Lim, who has also been involved with coaching the men’s team in the past, is equally as eager as Kim to get back to competing at the top level.

“Watching international competitions such as the World Championships for the past two years, it was regrettable that we did not join,” he said. “But now, I’m more excited than worried. We also prepared a lot in Korea.”

Lim also reflected on the impact of the silver medal at the Olympics, and highlighted the influence Kim has had on Korean curling.

“After Team Kim’s silver medal at the PyeongChang Olympics, curling has become an impressive sport for Koreans,” he explained.

“Young people are playing a lot of curling with EunJung Kim as a role model. I believe that her international curling activities will play an important role in helping Koreans love curling more. Her curling highlights are just the beginning.”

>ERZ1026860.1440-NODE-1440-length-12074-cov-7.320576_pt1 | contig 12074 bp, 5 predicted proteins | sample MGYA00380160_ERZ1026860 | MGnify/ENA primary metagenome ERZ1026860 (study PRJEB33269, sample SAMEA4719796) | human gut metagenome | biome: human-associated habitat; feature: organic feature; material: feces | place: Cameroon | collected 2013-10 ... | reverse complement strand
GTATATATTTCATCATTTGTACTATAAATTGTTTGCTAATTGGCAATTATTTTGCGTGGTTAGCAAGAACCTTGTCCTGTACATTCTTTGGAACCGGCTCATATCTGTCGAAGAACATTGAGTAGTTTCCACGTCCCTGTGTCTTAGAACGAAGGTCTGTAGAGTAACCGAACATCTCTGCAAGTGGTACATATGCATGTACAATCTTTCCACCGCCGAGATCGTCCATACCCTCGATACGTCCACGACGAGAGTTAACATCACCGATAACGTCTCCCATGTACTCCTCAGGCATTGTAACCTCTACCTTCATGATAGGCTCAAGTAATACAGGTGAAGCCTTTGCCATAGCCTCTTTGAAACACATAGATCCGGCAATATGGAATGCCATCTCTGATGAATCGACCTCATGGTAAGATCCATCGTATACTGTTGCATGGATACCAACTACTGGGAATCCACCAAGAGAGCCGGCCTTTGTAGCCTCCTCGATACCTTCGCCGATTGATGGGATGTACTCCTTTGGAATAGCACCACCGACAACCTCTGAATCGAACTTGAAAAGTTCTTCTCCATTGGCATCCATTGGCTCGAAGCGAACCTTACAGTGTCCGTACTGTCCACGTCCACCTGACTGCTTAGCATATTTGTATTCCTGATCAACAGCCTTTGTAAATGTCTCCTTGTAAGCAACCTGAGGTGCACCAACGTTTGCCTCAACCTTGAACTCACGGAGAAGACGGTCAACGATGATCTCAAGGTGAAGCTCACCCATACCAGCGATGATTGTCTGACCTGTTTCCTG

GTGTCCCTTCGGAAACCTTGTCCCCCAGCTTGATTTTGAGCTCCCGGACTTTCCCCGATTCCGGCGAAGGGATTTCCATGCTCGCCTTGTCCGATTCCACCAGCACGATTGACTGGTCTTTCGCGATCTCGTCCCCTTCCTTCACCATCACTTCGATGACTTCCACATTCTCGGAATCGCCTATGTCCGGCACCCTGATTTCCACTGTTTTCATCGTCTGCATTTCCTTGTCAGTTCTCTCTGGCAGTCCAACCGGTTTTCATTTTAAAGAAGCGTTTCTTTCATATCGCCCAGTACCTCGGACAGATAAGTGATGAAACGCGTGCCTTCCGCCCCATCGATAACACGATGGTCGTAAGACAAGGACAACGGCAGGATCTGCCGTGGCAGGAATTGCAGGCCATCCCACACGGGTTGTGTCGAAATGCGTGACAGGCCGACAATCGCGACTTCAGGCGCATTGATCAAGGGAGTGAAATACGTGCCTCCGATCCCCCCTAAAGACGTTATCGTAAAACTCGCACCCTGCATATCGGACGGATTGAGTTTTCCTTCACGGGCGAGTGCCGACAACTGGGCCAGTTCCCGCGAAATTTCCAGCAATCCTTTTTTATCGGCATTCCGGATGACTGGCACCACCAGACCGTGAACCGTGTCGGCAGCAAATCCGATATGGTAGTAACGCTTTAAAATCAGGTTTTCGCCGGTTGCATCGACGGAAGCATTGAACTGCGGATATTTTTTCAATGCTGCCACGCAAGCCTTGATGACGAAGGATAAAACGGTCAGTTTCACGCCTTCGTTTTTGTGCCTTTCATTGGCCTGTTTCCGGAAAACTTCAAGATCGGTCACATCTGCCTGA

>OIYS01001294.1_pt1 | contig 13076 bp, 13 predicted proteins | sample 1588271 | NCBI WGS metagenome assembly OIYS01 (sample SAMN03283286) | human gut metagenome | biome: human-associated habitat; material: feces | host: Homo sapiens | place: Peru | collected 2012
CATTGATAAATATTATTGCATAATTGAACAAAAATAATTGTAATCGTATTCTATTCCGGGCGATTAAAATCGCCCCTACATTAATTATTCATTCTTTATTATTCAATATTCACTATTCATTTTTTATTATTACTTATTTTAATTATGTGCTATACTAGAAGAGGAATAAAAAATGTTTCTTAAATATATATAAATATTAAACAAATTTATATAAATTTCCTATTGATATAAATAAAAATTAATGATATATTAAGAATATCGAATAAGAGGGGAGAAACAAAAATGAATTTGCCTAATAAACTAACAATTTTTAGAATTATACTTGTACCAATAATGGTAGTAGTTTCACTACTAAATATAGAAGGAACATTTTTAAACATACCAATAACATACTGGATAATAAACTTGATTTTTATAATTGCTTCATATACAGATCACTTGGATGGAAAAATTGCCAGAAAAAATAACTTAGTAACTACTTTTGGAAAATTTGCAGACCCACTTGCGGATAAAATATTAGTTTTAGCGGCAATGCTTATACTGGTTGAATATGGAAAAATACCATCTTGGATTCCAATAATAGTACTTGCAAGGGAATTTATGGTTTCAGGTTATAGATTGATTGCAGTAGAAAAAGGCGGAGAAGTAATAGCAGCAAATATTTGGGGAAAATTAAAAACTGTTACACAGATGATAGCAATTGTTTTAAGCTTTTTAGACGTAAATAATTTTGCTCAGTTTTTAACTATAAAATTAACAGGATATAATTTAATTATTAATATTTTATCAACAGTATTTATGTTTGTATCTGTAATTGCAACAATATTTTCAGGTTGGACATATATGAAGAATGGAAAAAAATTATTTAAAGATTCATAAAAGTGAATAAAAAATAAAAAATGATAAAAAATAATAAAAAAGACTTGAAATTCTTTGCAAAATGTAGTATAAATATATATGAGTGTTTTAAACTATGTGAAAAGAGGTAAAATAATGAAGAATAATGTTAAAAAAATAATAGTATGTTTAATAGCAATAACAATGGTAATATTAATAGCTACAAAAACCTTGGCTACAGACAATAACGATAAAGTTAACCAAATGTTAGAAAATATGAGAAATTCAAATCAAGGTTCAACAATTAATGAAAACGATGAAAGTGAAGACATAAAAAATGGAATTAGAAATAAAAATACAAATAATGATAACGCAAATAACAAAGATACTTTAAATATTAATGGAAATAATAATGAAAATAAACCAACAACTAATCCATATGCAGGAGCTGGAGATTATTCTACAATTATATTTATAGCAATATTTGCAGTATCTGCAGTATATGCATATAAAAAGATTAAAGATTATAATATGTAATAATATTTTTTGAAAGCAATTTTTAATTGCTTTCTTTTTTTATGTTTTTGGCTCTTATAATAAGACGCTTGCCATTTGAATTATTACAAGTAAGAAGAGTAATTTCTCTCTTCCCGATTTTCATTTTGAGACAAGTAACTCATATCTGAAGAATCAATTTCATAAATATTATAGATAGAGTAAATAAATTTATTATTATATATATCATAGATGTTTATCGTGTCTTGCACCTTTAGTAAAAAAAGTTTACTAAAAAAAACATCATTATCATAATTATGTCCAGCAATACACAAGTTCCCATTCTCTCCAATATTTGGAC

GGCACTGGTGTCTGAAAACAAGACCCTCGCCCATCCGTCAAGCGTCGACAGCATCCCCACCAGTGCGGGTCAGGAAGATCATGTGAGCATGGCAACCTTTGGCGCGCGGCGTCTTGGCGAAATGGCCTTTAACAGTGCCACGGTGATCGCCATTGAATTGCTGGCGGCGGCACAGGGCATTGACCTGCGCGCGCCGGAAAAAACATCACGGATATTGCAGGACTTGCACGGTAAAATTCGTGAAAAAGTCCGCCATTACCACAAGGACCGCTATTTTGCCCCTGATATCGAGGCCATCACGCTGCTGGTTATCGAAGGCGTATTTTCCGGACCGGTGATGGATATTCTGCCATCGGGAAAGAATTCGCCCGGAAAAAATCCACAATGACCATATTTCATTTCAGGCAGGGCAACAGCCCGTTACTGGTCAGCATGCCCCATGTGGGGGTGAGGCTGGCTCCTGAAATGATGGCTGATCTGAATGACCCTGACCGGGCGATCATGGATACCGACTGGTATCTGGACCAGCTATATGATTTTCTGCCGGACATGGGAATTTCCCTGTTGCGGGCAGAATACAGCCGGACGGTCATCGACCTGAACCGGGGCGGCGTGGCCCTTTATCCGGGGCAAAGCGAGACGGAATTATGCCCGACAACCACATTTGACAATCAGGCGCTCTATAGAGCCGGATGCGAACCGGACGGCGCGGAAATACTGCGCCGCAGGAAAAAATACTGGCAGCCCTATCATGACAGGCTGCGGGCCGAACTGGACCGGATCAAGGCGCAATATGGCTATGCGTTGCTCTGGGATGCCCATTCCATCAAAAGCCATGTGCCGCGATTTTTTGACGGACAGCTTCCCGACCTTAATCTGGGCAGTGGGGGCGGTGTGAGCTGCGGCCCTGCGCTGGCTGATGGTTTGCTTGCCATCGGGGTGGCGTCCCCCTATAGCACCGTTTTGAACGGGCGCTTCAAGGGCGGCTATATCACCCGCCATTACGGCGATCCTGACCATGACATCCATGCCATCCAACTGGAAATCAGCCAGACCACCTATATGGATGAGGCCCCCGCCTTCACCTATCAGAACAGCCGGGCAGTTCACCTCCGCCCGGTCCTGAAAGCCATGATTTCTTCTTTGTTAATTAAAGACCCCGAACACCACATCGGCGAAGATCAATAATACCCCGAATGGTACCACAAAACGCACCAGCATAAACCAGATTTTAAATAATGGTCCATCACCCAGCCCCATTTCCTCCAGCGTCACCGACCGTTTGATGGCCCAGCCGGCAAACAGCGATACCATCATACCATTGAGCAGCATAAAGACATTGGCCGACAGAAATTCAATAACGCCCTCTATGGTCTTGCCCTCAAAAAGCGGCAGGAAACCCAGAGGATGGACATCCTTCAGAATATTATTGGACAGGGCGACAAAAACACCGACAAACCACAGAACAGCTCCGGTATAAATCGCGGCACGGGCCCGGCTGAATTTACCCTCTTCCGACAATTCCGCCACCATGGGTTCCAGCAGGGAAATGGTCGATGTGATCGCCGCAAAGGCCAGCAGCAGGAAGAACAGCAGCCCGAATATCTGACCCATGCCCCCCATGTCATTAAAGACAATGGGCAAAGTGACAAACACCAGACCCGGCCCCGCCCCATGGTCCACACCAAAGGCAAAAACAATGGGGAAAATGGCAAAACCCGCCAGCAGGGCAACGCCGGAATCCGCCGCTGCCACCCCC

EunJung Kim at the Olympic Winter Games PyeongChang 2018 © WCF / Richard Gray

He commented on the strong bond Kim’s team have formed after years of playing together, and called on his players to remain focused throughout the World Championship in Calgary.

“They are always bright and positive, [and] good friends,” he revealed. “It would be nice to see this kind of appearance in this competition as well.

“And I feel that curling is developing rapidly recently. There is no team that wins easily. It is a long tournament, so the emphasis is placed on maintaining concentration until the end.”

Lim affirmed that he is grateful to see Korea simply competing at international once again, but couldn’t hide his desire to win medals, which he believes would be a fitting reward for his team’s dedication.

“Hopefully there will be good results as they have come back hard again. However, I am also grateful to have come back like this.

“I think it’s more important to enjoy the moment and show a ‘Team-Kim-like’ performance.”

Calgary, Canada

6 May 2021
Korea